Penn State aims to set an example by planting cover crops this fall

August 27, 2009

University Park, Pa. -- Seeking to be a role model for farmers in the state and across the Northeast, Penn State's College of Agricultural Sciences will undertake aerial seeding of a cover crop in late August or early September.

This year a cover crop mixture of winter canola, yellow sweet clover and crimson clover will be applied aerially on 200 acres of corn and soybeans located northeast of the University Park campus in Centre County. Cover crops offer great benefits because their roots prevent soil particles from being washed away by late fall, winter and spring runoff. Also, they lock up carbon and they take up nutrients such as nitrogen.

Previous to areal seeding, farmers could not get a cover crop planted before the onset of cold weather -- crops such as soybeans and corn often remain in the field until late November, said Glen Cauffman, manager of Penn State farm operations.

"Aerial seeding allows a cover crop to be planted before an existing crop is harvested," he said. "That way, when the corn or soybeans are cut and removed and the sunlight gets to the ground, the cover crop already has a start. Aerial seeding is a very 'green' thing to do and if it were widely practiced in Pennsylvania it could have major environmental benefits."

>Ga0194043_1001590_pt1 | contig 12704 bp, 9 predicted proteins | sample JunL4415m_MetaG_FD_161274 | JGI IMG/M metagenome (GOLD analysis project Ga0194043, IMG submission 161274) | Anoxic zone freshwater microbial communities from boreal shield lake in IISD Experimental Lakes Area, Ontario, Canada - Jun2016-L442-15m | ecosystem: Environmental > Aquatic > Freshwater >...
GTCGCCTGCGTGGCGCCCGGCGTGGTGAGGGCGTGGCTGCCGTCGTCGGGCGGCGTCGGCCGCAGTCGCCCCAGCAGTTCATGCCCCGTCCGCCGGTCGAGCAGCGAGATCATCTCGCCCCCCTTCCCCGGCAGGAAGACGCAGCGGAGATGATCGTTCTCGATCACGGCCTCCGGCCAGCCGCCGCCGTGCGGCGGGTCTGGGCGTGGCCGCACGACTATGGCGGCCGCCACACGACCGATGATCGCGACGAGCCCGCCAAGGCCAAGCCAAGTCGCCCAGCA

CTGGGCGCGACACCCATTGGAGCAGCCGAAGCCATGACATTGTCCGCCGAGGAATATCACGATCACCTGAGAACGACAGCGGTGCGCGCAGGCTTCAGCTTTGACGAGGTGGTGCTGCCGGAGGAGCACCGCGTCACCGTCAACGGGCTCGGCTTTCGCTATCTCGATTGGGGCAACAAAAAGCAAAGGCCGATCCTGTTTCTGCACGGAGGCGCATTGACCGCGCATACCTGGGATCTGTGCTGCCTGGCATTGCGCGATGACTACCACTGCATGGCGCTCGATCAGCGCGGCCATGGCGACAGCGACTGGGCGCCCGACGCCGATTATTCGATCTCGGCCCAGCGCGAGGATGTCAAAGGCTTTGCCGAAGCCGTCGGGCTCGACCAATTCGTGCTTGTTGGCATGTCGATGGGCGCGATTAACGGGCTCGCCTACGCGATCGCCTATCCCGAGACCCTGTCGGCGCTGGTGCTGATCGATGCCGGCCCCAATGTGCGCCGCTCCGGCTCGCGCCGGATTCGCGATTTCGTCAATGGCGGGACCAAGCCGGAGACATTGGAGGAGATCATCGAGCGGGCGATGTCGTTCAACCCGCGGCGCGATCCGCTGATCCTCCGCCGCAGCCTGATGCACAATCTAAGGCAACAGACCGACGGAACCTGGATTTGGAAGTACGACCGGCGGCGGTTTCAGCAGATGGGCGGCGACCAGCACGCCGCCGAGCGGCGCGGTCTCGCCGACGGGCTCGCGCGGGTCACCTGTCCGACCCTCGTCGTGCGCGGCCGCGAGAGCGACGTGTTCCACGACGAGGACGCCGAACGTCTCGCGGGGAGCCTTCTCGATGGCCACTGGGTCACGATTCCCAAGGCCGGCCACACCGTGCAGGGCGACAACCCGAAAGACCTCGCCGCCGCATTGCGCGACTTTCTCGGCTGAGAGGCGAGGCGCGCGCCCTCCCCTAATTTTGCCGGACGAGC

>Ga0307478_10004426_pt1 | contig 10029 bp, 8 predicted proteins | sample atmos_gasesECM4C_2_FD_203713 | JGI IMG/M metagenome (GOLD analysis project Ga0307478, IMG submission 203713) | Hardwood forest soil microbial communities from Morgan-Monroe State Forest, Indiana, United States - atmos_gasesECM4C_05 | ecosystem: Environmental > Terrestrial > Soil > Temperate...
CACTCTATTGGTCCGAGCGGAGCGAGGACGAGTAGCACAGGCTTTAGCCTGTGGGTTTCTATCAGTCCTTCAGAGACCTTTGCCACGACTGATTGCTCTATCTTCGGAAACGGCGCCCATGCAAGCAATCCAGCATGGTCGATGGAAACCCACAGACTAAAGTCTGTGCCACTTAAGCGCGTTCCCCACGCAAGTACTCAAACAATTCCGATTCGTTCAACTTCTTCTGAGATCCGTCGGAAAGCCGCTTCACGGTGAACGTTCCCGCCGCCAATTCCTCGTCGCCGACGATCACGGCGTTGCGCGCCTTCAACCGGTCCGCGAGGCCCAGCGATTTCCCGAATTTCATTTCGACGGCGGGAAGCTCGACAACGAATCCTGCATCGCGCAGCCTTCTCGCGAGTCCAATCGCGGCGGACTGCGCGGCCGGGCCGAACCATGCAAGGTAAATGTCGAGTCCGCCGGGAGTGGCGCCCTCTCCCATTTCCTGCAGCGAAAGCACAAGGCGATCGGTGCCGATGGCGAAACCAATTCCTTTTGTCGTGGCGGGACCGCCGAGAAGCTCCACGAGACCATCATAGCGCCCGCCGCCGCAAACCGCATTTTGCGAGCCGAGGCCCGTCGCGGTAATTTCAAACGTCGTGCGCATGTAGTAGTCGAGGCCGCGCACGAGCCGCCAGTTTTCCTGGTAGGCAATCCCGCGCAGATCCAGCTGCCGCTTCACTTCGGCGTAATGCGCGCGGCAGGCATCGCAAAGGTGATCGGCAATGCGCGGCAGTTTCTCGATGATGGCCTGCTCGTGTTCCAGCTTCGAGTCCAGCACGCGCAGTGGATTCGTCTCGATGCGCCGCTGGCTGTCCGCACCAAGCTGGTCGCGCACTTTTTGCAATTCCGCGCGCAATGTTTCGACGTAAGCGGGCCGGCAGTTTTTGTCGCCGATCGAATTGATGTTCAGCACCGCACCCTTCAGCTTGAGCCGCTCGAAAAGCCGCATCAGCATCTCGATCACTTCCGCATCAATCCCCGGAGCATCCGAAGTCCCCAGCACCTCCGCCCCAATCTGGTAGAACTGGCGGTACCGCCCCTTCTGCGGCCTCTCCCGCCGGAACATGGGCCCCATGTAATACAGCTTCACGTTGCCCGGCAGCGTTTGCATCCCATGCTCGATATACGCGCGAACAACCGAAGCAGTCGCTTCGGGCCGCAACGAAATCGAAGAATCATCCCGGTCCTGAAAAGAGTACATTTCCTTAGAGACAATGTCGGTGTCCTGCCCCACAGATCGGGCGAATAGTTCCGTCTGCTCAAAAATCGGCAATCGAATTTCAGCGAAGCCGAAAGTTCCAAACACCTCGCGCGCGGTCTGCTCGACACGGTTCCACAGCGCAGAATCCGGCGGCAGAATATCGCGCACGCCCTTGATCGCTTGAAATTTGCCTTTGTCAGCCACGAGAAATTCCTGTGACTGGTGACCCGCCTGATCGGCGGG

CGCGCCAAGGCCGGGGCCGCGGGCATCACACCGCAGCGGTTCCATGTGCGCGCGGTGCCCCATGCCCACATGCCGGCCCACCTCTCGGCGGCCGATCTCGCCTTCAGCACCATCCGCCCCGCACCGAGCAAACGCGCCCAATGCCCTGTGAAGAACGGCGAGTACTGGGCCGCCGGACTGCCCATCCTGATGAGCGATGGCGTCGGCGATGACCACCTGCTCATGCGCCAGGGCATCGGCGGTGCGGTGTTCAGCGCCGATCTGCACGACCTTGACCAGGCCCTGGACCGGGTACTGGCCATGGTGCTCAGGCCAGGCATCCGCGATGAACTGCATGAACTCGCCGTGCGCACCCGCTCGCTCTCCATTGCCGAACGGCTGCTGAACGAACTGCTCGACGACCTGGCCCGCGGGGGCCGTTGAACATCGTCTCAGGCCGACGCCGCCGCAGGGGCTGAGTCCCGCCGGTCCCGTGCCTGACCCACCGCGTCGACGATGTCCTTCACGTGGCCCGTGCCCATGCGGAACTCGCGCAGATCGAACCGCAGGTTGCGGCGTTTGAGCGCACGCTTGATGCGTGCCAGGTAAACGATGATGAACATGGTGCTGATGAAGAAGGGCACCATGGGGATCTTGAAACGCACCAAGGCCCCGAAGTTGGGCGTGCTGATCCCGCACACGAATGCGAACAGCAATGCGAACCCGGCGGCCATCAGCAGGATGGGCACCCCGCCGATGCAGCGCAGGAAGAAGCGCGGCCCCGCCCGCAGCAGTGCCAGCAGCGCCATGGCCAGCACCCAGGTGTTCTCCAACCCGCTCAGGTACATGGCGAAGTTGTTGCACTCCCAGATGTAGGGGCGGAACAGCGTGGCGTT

Although aerial agricultural applications such as crop dusting are widely practiced in the Midwest and South, according to Cauffman, they are relatively rare in Pennsylvania. With the exception of spraying compounds to kill gypsy moth caterpillars, Keystone State residents rarely see airplanes involved in crop work.
From an ecological point of view, cover crops are a no-brainer, said Sjoerd Duiker, associate professor of soil management. The more farmers can keep living plant roots in the soils, he said, the better. Cover crops fill a hole in the crop rotation.

"We try to remedy having bare soil from November to May," he said. "Growing roots help to improve soil structure and stimulate microbial activity. So the soil improves and there is less erosion."

Duiker said cover crops are especially needed on dairy farm fields where farmers periodically apply liquid manure during the winter months.

"It is much better to apply manure on living vegetation than on bare soil," he said. "Cover crops actively take up nutrients, prevent nitrates and other nutrients from leeching into ground water and reduce the runoff of excess nutrients."

Duiker would like to see more aerial seeding of cover crops in Pennsylvania.

"It's not done on a large scale here and there are not many service providers around because there's not a great demand," he said. "Penn State is trying to set an ecological example in this case."

  • Above, an airplane performs aerial seeding on Penn State cropland last year.

    IMAGE: Penn State

(Media Contacts)

Last Updated November 18, 2010